I cut a pair of "Peace Symbols" from 2 quarters. The traditional "peace sign" is really a representation of semaphore for "ND" or Nuclear Disarmament. The peace symbol was designed and completed February 21, 1958 by Gerald Holtom, a commercial designer and artist in Britain. He had been commissioned by the Campaign for Nuclear Disarmament to design a symbol for use at an Easter march to Canterbury Cathedral in protest against the Atomic Weapons Research Establishment at Aldermaston in England. The symbol itself is a combination of the semaphore signals for the letters "N" and "D", standing for Nuclear Disarmament. In semaphore the letter "N" is formed by a person holding two flags in an upside-down "V", and the letter "D" is formed by holding one flag pointed straight up and the other pointed straight down. These two signals imposed over each other form the shape of the peace symbol. In the original design the lines widened at the edge of the circle. The peace symbol flag first became known in the United States in late 1958 when Albert Bigelow, a pacifist protester, sailed his small boat outfitted with the CND banner into the vicinity of a nuclear test. The peace symbol button was imported into the United States in 1960 by Philip Altbach, a freshman at the University of Chicago, who traveled to England to meet with British peace groups as a delegate from the Student Peace Union (SPU). Altbach purchased a bag of the “chickentrack” buttons while he was in England, and brought them back to Chicago, where he convinced SPU to reprint the button and adopt it as its symbol. Over the next four years, SPU reproduced and sold thousands of the buttons on college campuses.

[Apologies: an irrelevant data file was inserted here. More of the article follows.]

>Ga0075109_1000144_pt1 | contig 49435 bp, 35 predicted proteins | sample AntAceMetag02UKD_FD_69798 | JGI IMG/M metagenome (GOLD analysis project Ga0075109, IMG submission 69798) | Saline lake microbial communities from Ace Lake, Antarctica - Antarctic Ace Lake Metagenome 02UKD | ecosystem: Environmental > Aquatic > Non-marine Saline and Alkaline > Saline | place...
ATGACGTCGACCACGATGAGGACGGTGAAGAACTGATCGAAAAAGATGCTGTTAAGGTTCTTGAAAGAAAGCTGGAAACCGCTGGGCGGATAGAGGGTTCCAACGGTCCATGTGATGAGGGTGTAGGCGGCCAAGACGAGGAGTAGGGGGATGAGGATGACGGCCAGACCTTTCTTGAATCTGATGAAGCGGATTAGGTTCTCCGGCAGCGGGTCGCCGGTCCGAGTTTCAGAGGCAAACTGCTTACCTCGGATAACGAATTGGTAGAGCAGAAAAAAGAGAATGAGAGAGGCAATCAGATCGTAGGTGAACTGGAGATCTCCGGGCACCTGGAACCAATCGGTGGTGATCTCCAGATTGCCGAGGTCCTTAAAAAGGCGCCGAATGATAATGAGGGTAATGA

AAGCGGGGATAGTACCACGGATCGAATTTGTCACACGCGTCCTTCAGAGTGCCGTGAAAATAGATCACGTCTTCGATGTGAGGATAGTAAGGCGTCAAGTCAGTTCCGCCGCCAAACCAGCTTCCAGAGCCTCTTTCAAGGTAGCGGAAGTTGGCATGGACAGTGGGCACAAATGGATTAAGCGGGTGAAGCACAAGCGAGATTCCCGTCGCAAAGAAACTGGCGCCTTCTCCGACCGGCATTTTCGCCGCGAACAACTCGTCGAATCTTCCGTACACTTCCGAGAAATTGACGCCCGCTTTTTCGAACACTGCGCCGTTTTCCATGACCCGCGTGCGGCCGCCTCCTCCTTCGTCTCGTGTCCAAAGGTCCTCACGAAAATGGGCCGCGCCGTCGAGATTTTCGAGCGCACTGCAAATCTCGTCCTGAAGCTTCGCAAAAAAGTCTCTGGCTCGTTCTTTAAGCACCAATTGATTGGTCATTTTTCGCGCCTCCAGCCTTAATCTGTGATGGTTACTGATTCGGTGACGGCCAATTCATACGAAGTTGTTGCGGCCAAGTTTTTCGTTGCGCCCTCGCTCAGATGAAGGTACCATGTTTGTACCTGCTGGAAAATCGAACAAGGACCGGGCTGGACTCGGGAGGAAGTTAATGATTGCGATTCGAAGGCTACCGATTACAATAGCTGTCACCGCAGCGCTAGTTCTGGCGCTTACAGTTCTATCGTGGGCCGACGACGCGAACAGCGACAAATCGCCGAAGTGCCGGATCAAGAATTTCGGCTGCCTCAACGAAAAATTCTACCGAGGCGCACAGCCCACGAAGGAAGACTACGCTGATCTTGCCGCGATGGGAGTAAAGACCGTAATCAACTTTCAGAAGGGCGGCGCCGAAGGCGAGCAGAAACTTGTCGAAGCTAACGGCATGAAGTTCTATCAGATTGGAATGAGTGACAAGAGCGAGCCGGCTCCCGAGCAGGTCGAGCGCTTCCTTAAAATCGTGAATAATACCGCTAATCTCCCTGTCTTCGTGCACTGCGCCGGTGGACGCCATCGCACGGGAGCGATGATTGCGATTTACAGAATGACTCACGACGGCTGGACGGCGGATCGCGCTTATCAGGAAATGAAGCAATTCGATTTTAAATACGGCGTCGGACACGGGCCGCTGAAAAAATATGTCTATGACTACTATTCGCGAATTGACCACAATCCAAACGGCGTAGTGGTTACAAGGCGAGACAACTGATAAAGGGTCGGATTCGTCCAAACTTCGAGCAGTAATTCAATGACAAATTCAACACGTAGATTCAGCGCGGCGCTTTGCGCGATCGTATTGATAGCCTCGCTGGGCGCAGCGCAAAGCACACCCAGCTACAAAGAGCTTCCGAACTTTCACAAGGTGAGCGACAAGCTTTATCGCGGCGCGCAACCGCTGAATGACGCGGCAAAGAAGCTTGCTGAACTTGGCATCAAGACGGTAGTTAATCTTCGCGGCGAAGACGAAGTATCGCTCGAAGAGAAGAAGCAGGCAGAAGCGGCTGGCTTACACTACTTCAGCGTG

- Standard I finish these with Surgical Steel
- Silver Electroplated Clip-Ons are also available for those that don't have piercings